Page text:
Barbara Barrigan-Parrilla, director of Restore the Delta: “Building a risky and mostly dry concrete river will expend scarce public dollars without enhancing public safety.”
U.S. Rep. John Garamendi, quoting state officials: “‘Oh, don’t worry, we’re going to use science.’ Yes, and we’re thankful that they are moving forward on the science. It’s absolutely necessary. However, that science comes after the plumbing. They have put plumbing before policy.”
State Sen. Lois Wolk: “The governor and interior secretary have asked us to trust them. The plan stakes the future of the delta on a wink and a promise. ‘Trust us,’ they say, to build two gigantic tunnels now, take the water and protect the Delta later… ‘Trust us,’ they say, it’ll cost only $14 billion and they want to saddle ratepayers and taxpayers with more general fund borrowing for most of the impacts and the restoration, let alone the interest. ‘Trust us,’ they say, and 15 years from now they’ll have the science that will recover the fish… Trust them? I’m afraid not. If you want our trust let’s start with the truth and the truth is the Delta needs more water, not less.”
Assemblyman Bill Berryhill: “They’re putting the science on the back burner and doing the plumbing first, and that’s just absolutely bass-ackwards, as my mom would have said.”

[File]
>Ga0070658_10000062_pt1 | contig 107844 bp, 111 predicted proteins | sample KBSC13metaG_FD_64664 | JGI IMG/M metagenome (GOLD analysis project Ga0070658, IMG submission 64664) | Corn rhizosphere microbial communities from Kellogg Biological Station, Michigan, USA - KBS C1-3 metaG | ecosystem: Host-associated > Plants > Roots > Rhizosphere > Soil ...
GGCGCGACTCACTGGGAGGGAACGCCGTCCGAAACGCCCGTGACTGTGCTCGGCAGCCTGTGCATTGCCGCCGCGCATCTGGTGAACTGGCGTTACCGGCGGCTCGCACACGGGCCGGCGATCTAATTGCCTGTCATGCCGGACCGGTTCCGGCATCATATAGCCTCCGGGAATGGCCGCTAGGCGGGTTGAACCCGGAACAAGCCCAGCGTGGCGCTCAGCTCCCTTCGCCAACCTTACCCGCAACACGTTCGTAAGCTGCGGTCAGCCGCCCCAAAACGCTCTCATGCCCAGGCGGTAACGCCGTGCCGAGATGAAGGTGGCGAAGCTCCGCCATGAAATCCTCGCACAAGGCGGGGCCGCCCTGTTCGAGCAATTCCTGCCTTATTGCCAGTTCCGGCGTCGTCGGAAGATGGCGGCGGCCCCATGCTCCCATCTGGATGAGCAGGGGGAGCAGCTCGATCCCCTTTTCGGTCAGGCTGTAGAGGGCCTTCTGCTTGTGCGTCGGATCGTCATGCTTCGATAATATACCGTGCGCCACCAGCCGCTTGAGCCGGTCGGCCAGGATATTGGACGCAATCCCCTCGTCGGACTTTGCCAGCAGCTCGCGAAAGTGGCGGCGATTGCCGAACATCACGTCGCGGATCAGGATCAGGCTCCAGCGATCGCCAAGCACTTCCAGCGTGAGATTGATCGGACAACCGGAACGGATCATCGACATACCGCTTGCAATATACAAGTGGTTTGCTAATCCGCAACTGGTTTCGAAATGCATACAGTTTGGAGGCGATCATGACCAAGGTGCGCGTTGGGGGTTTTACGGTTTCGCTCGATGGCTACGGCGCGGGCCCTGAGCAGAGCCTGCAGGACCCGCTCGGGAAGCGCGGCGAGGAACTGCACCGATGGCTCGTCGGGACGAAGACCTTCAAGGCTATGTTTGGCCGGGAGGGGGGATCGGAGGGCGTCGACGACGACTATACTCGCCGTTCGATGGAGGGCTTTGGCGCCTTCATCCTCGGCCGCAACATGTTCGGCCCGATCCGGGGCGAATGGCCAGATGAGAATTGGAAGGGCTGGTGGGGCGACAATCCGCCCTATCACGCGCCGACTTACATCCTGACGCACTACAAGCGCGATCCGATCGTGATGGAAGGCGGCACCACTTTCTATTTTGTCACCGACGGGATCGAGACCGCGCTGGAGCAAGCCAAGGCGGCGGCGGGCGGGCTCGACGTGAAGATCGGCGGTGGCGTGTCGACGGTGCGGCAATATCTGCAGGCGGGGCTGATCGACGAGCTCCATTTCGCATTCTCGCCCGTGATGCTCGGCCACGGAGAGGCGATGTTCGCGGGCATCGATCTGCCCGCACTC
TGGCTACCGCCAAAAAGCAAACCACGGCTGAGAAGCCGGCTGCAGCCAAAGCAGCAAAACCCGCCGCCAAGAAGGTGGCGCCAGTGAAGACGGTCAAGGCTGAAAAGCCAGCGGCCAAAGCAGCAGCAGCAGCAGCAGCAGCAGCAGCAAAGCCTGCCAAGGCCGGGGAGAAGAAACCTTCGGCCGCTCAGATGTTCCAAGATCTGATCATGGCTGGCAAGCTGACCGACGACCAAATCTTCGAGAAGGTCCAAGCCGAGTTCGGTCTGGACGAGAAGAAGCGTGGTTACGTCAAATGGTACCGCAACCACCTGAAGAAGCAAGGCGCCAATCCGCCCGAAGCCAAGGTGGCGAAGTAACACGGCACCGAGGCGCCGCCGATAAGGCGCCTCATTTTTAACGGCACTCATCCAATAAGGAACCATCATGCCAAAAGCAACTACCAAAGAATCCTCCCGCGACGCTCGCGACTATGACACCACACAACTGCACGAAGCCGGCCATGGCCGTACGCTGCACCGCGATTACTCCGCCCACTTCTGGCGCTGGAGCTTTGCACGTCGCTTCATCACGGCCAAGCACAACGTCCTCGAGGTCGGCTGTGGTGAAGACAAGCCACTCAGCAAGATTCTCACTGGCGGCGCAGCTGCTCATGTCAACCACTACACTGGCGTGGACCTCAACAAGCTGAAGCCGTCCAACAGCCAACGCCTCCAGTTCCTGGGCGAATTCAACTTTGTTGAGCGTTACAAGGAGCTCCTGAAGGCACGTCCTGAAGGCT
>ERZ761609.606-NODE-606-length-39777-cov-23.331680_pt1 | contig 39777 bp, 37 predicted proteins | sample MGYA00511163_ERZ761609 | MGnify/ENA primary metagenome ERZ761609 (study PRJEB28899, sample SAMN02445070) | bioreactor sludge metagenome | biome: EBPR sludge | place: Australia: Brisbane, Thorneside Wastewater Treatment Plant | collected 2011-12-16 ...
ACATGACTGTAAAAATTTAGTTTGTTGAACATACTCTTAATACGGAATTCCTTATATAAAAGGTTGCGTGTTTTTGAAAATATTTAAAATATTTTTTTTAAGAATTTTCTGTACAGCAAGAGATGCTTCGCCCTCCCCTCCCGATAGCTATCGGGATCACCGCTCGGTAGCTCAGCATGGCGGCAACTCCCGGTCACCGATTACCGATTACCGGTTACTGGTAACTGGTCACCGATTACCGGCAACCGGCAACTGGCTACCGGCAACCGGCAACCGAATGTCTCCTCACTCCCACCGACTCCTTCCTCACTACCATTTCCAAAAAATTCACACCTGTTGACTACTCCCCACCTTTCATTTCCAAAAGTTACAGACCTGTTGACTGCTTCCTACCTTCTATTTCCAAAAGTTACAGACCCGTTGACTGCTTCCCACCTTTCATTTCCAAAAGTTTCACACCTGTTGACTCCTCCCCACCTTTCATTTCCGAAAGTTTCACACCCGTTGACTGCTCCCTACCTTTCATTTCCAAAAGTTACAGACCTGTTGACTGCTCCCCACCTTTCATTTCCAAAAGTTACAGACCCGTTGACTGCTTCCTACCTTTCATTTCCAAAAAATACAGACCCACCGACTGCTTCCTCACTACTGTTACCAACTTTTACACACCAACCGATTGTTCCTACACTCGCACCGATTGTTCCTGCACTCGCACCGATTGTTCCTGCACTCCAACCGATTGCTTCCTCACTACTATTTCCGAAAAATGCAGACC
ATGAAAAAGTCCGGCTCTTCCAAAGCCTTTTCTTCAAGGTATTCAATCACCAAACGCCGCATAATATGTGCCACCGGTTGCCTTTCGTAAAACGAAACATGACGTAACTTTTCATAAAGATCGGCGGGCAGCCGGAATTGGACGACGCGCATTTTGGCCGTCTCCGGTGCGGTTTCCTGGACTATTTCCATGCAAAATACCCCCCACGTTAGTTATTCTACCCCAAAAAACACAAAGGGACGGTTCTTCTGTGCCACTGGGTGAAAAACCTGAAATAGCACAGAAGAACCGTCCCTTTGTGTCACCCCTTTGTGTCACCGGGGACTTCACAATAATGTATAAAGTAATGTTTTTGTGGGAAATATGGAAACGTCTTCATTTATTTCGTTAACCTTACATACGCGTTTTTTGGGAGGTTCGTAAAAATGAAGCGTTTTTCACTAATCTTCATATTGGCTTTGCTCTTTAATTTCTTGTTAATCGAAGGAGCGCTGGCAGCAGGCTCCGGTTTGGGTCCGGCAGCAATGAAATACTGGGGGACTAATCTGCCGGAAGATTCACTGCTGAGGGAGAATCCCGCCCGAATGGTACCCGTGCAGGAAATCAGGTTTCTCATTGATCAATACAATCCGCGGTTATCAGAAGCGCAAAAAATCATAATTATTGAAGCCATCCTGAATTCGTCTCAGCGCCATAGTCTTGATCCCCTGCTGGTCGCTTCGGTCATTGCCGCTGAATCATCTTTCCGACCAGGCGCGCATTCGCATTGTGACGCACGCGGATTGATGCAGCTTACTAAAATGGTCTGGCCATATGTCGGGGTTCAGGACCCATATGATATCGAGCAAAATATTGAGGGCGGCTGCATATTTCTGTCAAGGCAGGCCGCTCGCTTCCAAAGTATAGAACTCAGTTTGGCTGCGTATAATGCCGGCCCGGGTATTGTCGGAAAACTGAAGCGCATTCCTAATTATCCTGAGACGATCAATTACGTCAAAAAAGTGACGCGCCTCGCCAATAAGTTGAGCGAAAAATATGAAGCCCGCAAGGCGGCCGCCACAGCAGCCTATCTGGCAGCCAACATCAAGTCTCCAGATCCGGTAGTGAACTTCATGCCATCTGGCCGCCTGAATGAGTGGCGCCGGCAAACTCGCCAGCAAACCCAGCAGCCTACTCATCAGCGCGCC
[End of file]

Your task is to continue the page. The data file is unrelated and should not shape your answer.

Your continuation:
Assemblywoman Cathleen Galgiani: “As policy leaders, our leadership continues to bring us the same take it or leave it menu that we’ve got year after year after year. I don’t like having to tell my farmers in the southern half of my district that I’m opposed to this. I represent a district where half of it is to the north of the Tracy pumps and half is to the south, and so those farmers that are desperate for water, those are farmers that I represent. I object to the fact that policy leaders force us into a position where we have to pit farmers against farmers and we have to pick winners and losers. That’s wrong.”